Wet Bulb Temperature: You Need to Know What It Means

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As the Earth warms, regions across the world may experience a heat phenomenon that can quickly kill people. Why? It prevents the body from sweating and thus cooling internal organs. It can be fatal.

What is wet bulb temperature?

Wet-bulb temperature accounts for both heat and humidity, unlike the standard temperature measurement you see on your weather app. It reflects what that combination means for the human body’s ability to cool down. [Washington Post, July 24, 2021 by Caroline Anders] To take a wet bulb temperature, wrap a moist cloth around a thermometer to measure at what temperature the body can no longer sweat to release internal heat into the atmosphere.

Find out how much your state is heating up with climate change

Why should we care?

From Science Magazine, The Emergence of heat and humidity too severe for human tolerances.

“Humans’ ability to efficiently shed heat has enabled us to range over every continent, but a wet-bulb temperature (TW) of 35°C marks our upper physiological limit, and much lower values have serious health and productivity impacts. Climate models project the first 35°C TW occurrences by the mid-21st century. However, a comprehensive evaluation of weather station data shows that some coastal subtropical locations have already reported a TW of 35°C and that extreme humid heat overall has more than doubled in frequency since 1979. Recent exceedances of 35°C in global maximum sea surface temperature provide further support for the validity of these dangerously high TW values. We find the most extreme humid heat is highly localized in both space and time and is correspondingly substantially underestimated in reanalysis products. Our findings thus underscore the serious challenge posed by humid heat that is more intense than previously reported and increasingly severe.” (35°C × 9/5) + 32 = 95°F)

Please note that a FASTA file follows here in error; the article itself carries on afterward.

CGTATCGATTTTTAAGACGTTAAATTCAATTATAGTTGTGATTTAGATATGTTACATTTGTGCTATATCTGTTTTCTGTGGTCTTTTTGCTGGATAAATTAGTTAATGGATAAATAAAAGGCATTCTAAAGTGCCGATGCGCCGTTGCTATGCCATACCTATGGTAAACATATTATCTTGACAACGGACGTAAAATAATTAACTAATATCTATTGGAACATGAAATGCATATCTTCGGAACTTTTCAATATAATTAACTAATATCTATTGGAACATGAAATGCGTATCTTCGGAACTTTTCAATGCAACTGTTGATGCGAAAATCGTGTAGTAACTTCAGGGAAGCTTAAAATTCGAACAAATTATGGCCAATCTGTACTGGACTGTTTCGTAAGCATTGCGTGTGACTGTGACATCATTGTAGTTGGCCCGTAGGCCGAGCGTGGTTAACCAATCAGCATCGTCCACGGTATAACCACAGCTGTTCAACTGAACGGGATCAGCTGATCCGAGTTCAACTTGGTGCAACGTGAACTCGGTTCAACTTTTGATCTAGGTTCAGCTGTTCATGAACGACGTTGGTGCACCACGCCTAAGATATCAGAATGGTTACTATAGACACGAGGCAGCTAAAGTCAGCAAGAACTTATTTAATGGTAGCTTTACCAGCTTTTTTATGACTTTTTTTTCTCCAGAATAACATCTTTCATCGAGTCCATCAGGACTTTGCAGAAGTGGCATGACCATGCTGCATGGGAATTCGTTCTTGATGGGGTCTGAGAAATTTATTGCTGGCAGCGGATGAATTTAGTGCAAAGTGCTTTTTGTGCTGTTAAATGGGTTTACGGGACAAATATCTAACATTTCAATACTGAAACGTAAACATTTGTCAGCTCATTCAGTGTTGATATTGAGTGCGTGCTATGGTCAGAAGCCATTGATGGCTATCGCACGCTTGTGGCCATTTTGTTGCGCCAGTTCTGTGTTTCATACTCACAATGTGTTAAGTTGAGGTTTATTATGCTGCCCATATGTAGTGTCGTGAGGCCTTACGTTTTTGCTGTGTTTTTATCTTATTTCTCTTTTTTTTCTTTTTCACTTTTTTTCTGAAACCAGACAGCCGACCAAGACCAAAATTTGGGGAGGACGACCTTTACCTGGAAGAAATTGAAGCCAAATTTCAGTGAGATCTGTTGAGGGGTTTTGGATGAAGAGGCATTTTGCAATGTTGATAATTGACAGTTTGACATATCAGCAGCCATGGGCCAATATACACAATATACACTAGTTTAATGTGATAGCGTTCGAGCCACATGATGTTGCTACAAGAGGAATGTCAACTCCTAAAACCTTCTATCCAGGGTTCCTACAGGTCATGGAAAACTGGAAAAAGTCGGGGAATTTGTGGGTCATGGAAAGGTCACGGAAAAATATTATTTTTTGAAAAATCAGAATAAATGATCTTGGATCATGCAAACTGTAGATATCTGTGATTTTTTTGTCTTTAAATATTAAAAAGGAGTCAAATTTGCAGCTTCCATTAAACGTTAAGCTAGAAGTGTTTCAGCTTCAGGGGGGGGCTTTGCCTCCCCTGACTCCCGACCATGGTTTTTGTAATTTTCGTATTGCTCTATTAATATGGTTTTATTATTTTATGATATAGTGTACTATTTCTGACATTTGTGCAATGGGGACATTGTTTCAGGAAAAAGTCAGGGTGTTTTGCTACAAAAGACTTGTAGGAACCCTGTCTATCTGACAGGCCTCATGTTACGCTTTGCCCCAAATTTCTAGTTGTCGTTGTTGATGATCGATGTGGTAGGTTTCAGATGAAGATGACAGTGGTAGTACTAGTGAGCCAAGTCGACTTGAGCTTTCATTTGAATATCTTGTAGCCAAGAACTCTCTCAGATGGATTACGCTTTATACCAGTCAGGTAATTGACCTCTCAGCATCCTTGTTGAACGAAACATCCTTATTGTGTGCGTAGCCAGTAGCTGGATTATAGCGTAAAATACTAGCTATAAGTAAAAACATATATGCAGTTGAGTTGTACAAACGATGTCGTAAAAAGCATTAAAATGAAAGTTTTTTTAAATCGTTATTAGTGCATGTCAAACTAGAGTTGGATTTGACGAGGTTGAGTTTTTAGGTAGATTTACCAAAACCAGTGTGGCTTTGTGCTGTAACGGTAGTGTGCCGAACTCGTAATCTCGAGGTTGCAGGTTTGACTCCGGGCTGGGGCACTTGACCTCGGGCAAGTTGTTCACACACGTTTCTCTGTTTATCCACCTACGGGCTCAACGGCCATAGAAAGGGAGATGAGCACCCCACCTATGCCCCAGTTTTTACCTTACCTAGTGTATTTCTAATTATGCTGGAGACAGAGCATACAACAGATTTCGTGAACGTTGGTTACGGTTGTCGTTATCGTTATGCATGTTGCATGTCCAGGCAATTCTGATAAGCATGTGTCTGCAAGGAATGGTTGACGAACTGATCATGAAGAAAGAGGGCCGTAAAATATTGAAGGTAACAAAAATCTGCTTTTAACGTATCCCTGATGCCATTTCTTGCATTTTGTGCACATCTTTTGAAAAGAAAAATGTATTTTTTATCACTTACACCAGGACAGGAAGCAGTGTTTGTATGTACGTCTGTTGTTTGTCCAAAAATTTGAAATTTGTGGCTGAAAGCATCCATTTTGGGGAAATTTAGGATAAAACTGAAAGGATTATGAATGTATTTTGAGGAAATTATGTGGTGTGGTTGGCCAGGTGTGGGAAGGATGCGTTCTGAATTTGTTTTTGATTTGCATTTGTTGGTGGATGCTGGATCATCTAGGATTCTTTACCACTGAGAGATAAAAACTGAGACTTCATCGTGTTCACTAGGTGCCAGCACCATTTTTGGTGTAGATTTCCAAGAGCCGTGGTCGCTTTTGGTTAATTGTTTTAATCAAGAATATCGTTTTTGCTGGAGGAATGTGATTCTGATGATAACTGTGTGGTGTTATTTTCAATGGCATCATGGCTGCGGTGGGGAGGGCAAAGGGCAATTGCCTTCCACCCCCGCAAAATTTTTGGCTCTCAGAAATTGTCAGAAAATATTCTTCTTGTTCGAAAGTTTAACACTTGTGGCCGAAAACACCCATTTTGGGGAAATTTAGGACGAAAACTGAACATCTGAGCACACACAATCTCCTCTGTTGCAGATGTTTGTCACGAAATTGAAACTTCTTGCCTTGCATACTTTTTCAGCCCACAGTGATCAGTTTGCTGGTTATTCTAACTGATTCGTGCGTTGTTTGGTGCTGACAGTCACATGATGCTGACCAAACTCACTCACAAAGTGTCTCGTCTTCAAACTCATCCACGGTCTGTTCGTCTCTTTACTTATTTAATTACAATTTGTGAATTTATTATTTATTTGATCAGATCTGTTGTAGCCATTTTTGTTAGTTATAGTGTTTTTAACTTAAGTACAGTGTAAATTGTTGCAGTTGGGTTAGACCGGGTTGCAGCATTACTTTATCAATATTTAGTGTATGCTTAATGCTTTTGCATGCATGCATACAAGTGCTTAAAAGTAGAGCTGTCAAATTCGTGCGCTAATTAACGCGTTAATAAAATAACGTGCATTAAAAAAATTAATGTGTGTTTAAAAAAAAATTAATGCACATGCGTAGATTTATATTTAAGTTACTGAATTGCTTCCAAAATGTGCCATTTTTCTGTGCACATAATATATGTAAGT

In the last week of abnormally high temperatures and high humidity in Bowling Green, KY, Weather Bug notifications issued warnings on wet/bulb temperature conditions that threatened human health. I looked on the Warren County Health Department website and the Bowling Green Daily News and found no information on these conditions.

Heat exhaustion and heat stroke – how to recognize them and what to do:

Both heat exhaustion and heat stroke are serious conditions. Heat exhaustion begins with general muscle weakness, sudden excessive sweating, nausea and vomiting, and possible fainting. A heat stroke is when your body’s internal temperature reaches over 103 degrees. You begin experiencing a loss or change of consciousness, agitated, unexplained behavior changes, hot, red, and dry skin.  All of these symptoms should be taken seriously. This is from Comanche County Hospital in Oklahoma: Heat Exhaustion versus heat stroke. Instructions on how to recognize each and how to prevent these conditions, as well as what to do if either are recognized.

As citizens we need to make sure our county health departments are educating the public about these conditions. Make sure they do.

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